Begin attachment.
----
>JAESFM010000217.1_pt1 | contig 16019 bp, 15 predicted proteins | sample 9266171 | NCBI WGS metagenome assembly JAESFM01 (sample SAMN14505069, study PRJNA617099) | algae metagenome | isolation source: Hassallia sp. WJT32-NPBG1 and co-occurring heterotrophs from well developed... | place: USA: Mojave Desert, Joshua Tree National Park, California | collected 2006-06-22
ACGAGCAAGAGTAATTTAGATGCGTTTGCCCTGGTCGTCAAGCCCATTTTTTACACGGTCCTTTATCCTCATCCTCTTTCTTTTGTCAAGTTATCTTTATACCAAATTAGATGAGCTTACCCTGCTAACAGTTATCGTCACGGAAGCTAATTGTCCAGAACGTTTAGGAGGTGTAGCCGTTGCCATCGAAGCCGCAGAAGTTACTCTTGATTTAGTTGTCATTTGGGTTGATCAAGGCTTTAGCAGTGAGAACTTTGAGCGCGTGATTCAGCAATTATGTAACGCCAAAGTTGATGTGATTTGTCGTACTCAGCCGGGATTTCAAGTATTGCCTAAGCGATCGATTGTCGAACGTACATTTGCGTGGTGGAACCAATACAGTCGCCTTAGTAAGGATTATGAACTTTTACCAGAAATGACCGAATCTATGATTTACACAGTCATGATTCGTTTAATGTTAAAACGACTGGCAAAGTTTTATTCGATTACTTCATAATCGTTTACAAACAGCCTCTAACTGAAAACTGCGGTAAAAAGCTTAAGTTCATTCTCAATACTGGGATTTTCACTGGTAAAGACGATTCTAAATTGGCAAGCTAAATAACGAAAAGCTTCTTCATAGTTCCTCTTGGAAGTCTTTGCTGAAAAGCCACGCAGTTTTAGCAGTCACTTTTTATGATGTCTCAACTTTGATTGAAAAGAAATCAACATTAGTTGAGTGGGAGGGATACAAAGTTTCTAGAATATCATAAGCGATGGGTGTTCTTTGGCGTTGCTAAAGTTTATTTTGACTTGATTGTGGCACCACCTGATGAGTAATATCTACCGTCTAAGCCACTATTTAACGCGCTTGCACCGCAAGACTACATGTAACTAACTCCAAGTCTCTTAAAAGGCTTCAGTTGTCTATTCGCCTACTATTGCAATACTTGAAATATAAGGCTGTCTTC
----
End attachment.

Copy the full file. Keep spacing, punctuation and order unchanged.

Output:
>JAESFM010000217.1_pt1 | contig 16019 bp, 15 predicted proteins | sample 9266171 | NCBI WGS metagenome assembly JAESFM01 (sample SAMN14505069, study PRJNA617099) | algae metagenome | isolation source: Hassallia sp. WJT32-NPBG1 and co-occurring heterotrophs from well developed... | place: USA: Mojave Desert, Joshua Tree National Park, California | collected 2006-06-22
ACGAGCAAGAGTAATTTAGATGCGTTTGCCCTGGTCGTCAAGCCCATTTTTTACACGGTCCTTTATCCTCATCCTCTTTCTTTTGTCAAGTTATCTTTATACCAAATTAGATGAGCTTACCCTGCTAACAGTTATCGTCACGGAAGCTAATTGTCCAGAACGTTTAGGAGGTGTAGCCGTTGCCATCGAAGCCGCAGAAGTTACTCTTGATTTAGTTGTCATTTGGGTTGATCAAGGCTTTAGCAGTGAGAACTTTGAGCGCGTGATTCAGCAATTATGTAACGCCAAAGTTGATGTGATTTGTCGTACTCAGCCGGGATTTCAAGTATTGCCTAAGCGATCGATTGTCGAACGTACATTTGCGTGGTGGAACCAATACAGTCGCCTTAGTAAGGATTATGAACTTTTACCAGAAATGACCGAATCTATGATTTACACAGTCATGATTCGTTTAATGTTAAAACGACTGGCAAAGTTTTATTCGATTACTTCATAATCGTTTACAAACAGCCTCTAACTGAAAACTGCGGTAAAAAGCTTAAGTTCATTCTCAATACTGGGATTTTCACTGGTAAAGACGATTCTAAATTGGCAAGCTAAATAACGAAAAGCTTCTTCATAGTTCCTCTTGGAAGTCTTTGCTGAAAAGCCACGCAGTTTTAGCAGTCACTTTTTATGATGTCTCAACTTTGATTGAAAAGAAATCAACATTAGTTGAGTGGGAGGGATACAAAGTTTCTAGAATATCATAAGCGATGGGTGTTCTTTGGCGTTGCTAAAGTTTATTTTGACTTGATTGTGGCACCACCTGATGAGTAATATCTACCGTCTAAGCCACTATTTAACGCGCTTGCACCGCAAGACTACATGTAACTAACTCCAAGTCTCTTAAAAGGCTTCAGTTGTCTATTCGCCTACTATTGCAATACTTGAAATATAAGGCTGTCTTC